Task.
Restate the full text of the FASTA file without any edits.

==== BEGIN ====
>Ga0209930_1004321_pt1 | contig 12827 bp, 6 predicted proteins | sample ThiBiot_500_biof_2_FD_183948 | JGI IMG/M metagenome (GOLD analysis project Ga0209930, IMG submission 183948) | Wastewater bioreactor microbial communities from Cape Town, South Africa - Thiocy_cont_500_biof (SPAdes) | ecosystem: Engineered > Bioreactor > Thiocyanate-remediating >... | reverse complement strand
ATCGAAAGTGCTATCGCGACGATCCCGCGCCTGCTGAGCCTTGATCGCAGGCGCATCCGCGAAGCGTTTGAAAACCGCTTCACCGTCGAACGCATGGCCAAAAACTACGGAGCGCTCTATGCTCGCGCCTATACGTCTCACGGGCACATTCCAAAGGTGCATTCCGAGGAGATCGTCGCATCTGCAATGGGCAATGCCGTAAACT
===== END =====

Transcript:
>Ga0209930_1004321_pt1 | contig 12827 bp, 6 predicted proteins | sample ThiBiot_500_biof_2_FD_183948 | JGI IMG/M metagenome (GOLD analysis project Ga0209930, IMG submission 183948) | Wastewater bioreactor microbial communities from Cape Town, South Africa - Thiocy_cont_500_biof (SPAdes) | ecosystem: Engineered > Bioreactor > Thiocyanate-remediating >... | reverse complement strand
ATCGAAAGTGCTATCGCGACGATCCCGCGCCTGCTGAGCCTTGATCGCAGGCGCATCCGCGAAGCGTTTGAAAACCGCTTCACCGTCGAACGCATGGCCAAAAACTACGGAGCGCTCTATGCTCGCGCCTATACGTCTCACGGGCACATTCCAAAGGTGCATTCCGAGGAGATCGTCGCATCTGCAATGGGCAATGCCGTAAACT